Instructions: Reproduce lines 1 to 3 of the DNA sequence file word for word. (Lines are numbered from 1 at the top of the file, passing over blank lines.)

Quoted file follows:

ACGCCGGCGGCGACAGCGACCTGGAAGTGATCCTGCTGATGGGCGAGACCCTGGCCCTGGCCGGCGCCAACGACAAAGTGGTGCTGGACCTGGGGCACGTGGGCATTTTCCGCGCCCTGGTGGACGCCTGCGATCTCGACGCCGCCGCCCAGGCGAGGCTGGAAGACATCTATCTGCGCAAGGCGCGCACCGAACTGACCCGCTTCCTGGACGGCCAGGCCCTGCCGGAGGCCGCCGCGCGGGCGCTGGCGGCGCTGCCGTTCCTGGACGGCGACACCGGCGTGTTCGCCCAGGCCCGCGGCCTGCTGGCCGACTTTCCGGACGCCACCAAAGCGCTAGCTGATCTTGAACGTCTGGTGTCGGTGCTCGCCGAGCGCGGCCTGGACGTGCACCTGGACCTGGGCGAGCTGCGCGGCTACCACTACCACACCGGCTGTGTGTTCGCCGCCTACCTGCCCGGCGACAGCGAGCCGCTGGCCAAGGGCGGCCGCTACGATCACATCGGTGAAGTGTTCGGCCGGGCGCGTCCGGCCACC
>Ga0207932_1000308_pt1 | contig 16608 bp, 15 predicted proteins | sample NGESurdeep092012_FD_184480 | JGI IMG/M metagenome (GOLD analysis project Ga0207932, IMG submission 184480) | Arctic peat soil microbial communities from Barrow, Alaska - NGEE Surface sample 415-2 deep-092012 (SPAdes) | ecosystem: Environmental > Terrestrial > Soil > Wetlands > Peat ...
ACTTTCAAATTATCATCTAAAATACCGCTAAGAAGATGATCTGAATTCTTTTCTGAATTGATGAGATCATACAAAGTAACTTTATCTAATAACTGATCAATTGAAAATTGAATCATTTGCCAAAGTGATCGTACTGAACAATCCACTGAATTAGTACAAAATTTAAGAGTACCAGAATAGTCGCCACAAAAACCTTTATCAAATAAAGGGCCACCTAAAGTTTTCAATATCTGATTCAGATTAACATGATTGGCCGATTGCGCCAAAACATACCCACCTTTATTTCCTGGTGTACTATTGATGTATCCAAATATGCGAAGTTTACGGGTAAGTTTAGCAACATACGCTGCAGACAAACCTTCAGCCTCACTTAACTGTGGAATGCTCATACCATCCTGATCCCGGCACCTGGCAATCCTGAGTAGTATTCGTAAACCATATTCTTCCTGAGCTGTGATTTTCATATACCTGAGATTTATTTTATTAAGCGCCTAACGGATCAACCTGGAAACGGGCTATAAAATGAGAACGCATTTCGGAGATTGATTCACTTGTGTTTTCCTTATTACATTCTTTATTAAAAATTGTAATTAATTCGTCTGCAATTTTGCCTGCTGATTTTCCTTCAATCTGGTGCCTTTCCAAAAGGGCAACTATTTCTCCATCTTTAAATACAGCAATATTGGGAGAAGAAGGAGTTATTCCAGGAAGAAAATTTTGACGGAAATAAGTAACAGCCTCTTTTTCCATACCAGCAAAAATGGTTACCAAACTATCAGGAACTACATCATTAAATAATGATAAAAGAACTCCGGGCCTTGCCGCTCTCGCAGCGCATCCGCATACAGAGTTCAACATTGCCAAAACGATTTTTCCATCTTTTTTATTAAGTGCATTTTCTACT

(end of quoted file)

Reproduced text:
ACGCCGGCGGCGACAGCGACCTGGAAGTGATCCTGCTGATGGGCGAGACCCTGGCCCTGGCCGGCGCCAACGACAAAGTGGTGCTGGACCTGGGGCACGTGGGCATTTTCCGCGCCCTGGTGGACGCCTGCGATCTCGACGCCGCCGCCCAGGCGAGGCTGGAAGACATCTATCTGCGCAAGGCGCGCACCGAACTGACCCGCTTCCTGGACGGCCAGGCCCTGCCGGAGGCCGCCGCGCGGGCGCTGGCGGCGCTGCCGTTCCTGGACGGCGACACCGGCGTGTTCGCCCAGGCCCGCGGCCTGCTGGCCGACTTTCCGGACGCCACCAAAGCGCTAGCTGATCTTGAACGTCTGGTGTCGGTGCTCGCCGAGCGCGGCCTGGACGTGCACCTGGACCTGGGCGAGCTGCGCGGCTACCACTACCACACCGGCTGTGTGTTCGCCGCCTACCTGCCCGGCGACAGCGAGCCGCTGGCCAAGGGCGGCCGCTACGATCACATCGGTGAAGTGTTCGGCCGGGCGCGTCCGGCCACC
>Ga0207932_1000308_pt1 | contig 16608 bp, 15 predicted proteins | sample NGESurdeep092012_FD_184480 | JGI IMG/M metagenome (GOLD analysis project Ga0207932, IMG submission 184480) | Arctic peat soil microbial communities from Barrow, Alaska - NGEE Surface sample 415-2 deep-092012 (SPAdes) | ecosystem: Environmental > Terrestrial > Soil > Wetlands > Peat ...
ACTTTCAAATTATCATCTAAAATACCGCTAAGAAGATGATCTGAATTCTTTTCTGAATTGATGAGATCATACAAAGTAACTTTATCTAATAACTGATCAATTGAAAATTGAATCATTTGCCAAAGTGATCGTACTGAACAATCCACTGAATTAGTACAAAATTTAAGAGTACCAGAATAGTCGCCACAAAAACCTTTATCAAATAAAGGGCCACCTAAAGTTTTCAATATCTGATTCAGATTAACATGATTGGCCGATTGCGCCAAAACATACCCACCTTTATTTCCTGGTGTACTATTGATGTATCCAAATATGCGAAGTTTACGGGTAAGTTTAGCAACATACGCTGCAGACAAACCTTCAGCCTCACTTAACTGTGGAATGCTCATACCATCCTGATCCCGGCACCTGGCAATCCTGAGTAGTATTCGTAAACCATATTCTTCCTGAGCTGTGATTTTCATATACCTGAGATTTATTTTATTAAGCGCCTAACGGATCAACCTGGAAACGGGCTATAAAATGAGAACGCATTTCGGAGATTGATTCACTTGTGTTTTCCTTATTACATTCTTTATTAAAAATTGTAATTAATTCGTCTGCAATTTTGCCTGCTGATTTTCCTTCAATCTGGTGCCTTTCCAAAAGGGCAACTATTTCTCCATCTTTAAATACAGCAATATTGGGAGAAGAAGGAGTTATTCCAGGAAGAAAATTTTGACGGAAATAAGTAACAGCCTCTTTTTCCATACCAGCAAAAATGGTTACCAAACTATCAGGAACTACATCATTAAATAATGATAAAAGAACTCCGGGCCTTGCCGCTCTCGCAGCGCATCCGCATACAGAGTTCAACATTGCCAAAACGATTTTTCCATCTTTTTTATTAAGTGCATTTTCTACT